Reviews for Team of Rivals : The Political Genius of Abraham Lincoln


Booklist Reviews 2005 September #2
/*Starred Review*/ Lincoln redux. Nevertheless, popular historian Goodwin offers fresh ground by which to judge the almost overdone sixteenth president. She is fascinated by the "growth of Lincoln's political genius," which resulted in two rather startling situations having to do with his career. First, that despite "coming from nowhere," he won the 1860 Republican nomination, snatching it from the anticipating hands of three chief contenders, all of whom were not only well known but also known to be presidential material: William Seward, senator from New York; Salmon Chase, governor of Ohio; and Edwin Bates, distinguished politician from Missouri. Second, that once Lincoln achieved the nomination and won the election, he brought his rivals into his cabinet and built them into a remarkable team to lead the Union during the Civil War, none of whom overshadowed the prairie lawyer turned president. Goodwin finds meaningful comparisons and differences in not only the four men's careers but also their personal lives and character traits. She extends her purview to the women occupying important space next to them (the wives of Lincoln, Seward, and Bates and the daughter of the widower Chase). The knowledge gained here about these three significant figures who well attended Lincoln gain for the reader an even keener appreciation of the rare individual that he was. ((Reviewed September 15, 2005)) Copyright 2005 Booklist Reviews.

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Choice Reviews 2006 October
Noted historian Goodwin attempts the ambitious task of capturing in a single volume the complex relationship between President Abraham Lincoln and his cabinet. Her thesis, as indicated in the subtitle, is that Lincoln possessed the political genius to harness the best effort from erstwhile rivals for the presidency, cabinet members with personal animosities toward each other, and secretaries with different goals and political agendas. By succeeding in welding querulous advisers into a winning team, Lincoln demonstrated an unusual level of political acumen. Lincoln certainly possessed rare political skills, but earlier works have already discussed that fact, revealing the weakness of Goodwin's book. While this work is elegantly written and certainly readable, there is little new information in the text. Instead, Goodwin centers the book on well-known political debates (e.g., concerning the Emancipation Proclamation) and anecdotal accounts of Lincoln and the cabinet, concentrating more on personality clashes than on achieved outcomes. The result is a mass of information that fulfills the book's thesis, but neither appreciably adds to the knowledge of Lincoln's administration nor adds or detracts from Lincoln's legacy. Summing Up: Optional. Undergraduate collections. Copyright 2006 American Library Association.

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Kirkus Reviews 2005 October #1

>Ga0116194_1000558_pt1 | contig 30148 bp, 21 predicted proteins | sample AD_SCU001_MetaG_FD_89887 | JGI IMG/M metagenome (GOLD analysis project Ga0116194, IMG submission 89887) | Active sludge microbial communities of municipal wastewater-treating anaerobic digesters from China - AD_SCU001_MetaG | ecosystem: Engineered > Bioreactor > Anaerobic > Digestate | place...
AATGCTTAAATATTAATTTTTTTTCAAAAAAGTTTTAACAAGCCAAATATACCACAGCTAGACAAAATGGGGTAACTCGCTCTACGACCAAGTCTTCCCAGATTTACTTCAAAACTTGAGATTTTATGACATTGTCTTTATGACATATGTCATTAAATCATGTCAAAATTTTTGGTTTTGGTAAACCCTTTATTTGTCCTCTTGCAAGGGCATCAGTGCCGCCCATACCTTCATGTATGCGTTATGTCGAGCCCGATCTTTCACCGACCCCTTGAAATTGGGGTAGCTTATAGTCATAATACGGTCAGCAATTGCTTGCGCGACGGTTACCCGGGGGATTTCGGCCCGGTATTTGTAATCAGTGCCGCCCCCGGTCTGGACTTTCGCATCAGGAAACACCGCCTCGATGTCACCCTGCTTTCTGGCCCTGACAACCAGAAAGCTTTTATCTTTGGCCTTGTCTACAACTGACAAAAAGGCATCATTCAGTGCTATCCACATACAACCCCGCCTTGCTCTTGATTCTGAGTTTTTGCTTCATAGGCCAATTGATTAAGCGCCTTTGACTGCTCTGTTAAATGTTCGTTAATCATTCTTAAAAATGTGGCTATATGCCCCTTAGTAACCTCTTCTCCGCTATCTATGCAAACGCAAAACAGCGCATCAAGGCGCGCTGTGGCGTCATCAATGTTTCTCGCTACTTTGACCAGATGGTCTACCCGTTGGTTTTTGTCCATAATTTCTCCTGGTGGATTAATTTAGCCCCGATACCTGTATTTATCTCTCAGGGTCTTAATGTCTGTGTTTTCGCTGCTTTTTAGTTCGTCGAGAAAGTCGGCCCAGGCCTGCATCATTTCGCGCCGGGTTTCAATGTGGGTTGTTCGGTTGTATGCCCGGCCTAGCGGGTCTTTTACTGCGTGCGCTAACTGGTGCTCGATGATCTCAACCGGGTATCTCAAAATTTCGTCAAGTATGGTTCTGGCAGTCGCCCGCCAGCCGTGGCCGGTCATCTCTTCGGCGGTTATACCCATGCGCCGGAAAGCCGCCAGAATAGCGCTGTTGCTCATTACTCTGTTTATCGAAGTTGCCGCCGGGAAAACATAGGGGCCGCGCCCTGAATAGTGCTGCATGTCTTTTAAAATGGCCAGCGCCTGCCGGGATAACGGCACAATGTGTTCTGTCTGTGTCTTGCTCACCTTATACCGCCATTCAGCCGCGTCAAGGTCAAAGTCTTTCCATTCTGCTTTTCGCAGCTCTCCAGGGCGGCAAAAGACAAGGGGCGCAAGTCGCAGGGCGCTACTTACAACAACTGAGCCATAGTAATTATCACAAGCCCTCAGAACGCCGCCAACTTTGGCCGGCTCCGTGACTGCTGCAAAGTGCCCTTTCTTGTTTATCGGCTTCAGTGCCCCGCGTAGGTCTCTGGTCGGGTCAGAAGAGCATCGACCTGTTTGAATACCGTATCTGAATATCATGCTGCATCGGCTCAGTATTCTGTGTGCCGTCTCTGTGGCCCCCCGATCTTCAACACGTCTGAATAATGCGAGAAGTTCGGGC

Well-practiced historian Goodwin, winner of the Pulitzer Prize in history for No Ordinary Time (1994), examines Abraham Lincoln as a practical politician, focusing on his conversion of rivals to allies.Was Lincoln gay? It doesn't matter, though the question has exercised plenty of biographers recently. Goodwin, an old-fashioned pop historian of the Ambrose-McCullough vein, quotes from his law partner, William Herndon: "Lincoln had terribly strong passions for women--could scarcely keep his hands off them." End of discussion. Lincoln was, if anything, melancholic--possibly as the result of abuse on the part of his father--and sometimes incapacitated by depression. Thus it was smart politicking to recruit erstwhile opponents Salmon Chase and William Seward, who had very different ideas on most things but who nonetheless served Lincoln loyally to the point of propping him up at times during the fraught Civil War years. Goodwin indicates that Lincoln knew that war was coming, and he knew why: He'd been vigorously opposed to slavery for his entire public career, and even if "many Northerners . . . were relatively indifferent to the issue" of slavery and the westward expansion of the slave states, Lincoln was determined to settle it, even at catastrophic cost. Chase, Seward and his other lieutenants did not always fall immediately into step with Lincoln, and some pressed for compromise; when he declared the Emancipation Proclamation, writes Goodwin, he assembled the Cabinet and said that while he recognized their differences, he "had not called them together to ask their advice." They acceded, though by the end of the first term, enough divisions obtained within and without the White House that it looked as if Lincoln would not be reelected--whereupon he demanded that his secretaries sign a resolution "committing the administration to devote all its powers and energies to help bring the war to a successful conclusion," the idea being that only a Democrat would accept a negotiated peace.Illuminating and well-written, as are all of Goodwin's presidential studies; a welcome addition to Lincolniana.First printing of 400,000; Book-of-the-Month/History Book Club main selection; Doubleday Book Club/Quality Paperback Book Club alternate selection; film rights to DreamWorks Copyright Kirkus 2005 Kirkus/BPI Communications. All rights reserved.